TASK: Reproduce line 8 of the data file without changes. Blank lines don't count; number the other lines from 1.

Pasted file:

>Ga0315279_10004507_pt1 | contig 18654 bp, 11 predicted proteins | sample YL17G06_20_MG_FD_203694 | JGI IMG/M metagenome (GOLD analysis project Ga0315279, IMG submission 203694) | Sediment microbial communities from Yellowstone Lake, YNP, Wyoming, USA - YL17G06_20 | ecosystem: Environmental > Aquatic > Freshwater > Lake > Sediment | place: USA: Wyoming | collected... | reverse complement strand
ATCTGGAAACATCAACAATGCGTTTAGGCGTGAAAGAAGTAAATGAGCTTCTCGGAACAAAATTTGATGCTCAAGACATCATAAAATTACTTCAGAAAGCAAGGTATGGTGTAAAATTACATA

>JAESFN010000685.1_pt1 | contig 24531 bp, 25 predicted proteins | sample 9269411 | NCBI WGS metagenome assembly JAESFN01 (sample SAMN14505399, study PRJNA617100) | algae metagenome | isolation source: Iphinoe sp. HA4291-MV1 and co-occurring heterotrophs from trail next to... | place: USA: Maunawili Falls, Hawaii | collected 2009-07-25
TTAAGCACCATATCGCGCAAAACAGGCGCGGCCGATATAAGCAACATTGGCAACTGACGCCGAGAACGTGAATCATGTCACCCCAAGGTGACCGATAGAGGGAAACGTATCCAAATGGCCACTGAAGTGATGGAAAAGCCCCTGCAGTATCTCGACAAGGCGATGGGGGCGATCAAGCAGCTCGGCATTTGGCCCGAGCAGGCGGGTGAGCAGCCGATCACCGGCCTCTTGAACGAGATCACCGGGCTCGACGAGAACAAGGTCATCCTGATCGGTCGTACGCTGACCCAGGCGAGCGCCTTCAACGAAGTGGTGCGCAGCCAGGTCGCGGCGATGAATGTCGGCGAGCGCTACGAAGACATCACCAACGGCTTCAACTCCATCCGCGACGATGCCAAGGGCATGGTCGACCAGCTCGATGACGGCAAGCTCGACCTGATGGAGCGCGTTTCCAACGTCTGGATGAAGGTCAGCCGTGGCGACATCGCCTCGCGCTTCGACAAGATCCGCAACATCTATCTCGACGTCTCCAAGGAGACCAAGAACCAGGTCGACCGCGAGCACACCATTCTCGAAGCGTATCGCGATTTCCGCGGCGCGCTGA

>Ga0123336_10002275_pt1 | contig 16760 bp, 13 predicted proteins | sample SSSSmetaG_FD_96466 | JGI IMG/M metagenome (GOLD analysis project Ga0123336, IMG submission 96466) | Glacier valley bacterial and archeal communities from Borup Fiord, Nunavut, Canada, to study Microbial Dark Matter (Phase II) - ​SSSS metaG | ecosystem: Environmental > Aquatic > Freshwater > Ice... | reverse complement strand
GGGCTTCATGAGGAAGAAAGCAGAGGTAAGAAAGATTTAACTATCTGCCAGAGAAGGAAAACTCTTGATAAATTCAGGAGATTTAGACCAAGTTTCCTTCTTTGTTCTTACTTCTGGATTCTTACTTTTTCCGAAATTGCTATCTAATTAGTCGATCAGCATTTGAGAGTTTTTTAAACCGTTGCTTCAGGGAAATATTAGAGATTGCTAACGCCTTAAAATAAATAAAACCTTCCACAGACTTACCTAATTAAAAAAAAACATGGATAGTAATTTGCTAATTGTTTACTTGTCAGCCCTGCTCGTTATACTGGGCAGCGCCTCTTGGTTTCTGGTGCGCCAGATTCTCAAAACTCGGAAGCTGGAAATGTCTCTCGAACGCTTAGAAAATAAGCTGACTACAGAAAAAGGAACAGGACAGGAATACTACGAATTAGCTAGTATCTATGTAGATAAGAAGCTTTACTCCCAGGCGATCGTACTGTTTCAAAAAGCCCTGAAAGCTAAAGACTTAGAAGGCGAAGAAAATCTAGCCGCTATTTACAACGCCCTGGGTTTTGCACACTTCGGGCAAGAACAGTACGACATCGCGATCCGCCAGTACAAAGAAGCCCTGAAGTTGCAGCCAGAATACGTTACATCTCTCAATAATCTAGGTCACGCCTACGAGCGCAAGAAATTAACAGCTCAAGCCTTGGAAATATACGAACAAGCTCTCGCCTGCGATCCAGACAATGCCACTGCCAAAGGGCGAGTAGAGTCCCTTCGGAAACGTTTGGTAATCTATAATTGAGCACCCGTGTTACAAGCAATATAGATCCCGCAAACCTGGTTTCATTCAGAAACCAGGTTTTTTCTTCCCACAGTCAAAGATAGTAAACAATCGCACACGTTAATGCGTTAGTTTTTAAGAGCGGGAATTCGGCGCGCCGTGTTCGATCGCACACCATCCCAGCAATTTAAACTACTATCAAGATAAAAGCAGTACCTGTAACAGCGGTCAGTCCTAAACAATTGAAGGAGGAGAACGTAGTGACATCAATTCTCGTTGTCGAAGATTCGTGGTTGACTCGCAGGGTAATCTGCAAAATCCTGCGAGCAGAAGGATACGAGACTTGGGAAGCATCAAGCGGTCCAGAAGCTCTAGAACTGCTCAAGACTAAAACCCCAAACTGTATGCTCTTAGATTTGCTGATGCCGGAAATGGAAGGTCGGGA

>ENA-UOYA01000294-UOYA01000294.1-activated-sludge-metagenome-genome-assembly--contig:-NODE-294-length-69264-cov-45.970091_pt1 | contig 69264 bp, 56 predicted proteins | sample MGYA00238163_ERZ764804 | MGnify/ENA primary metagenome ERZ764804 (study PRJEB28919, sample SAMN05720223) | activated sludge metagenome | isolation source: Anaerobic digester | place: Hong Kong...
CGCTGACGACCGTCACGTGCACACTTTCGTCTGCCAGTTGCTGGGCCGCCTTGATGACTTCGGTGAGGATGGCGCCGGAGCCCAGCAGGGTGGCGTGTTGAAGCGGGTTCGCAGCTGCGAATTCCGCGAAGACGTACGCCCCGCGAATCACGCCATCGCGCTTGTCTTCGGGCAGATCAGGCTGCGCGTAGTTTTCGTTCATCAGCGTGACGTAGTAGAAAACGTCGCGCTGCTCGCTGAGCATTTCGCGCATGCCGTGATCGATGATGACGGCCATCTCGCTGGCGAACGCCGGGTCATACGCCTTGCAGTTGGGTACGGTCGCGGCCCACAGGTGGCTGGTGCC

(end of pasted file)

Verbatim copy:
CGCTGACGACCGTCACGTGCACACTTTCGTCTGCCAGTTGCTGGGCCGCCTTGATGACTTCGGTGAGGATGGCGCCGGAGCCCAGCAGGGTGGCGTGTTGAAGCGGGTTCGCAGCTGCGAATTCCGCGAAGACGTACGCCCCGCGAATCACGCCATCGCGCTTGTCTTCGGGCAGATCAGGCTGCGCGTAGTTTTCGTTCATCAGCGTGACGTAGTAGAAAACGTCGCGCTGCTCGCTGAGCATTTCGCGCATGCCGTGATCGATGATGACGGCCATCTCGCTGGCGAACGCCGGGTCATACGCCTTGCAGTTGGGTACGGTCGCGGCCCACAGGTGGCTGGTGCC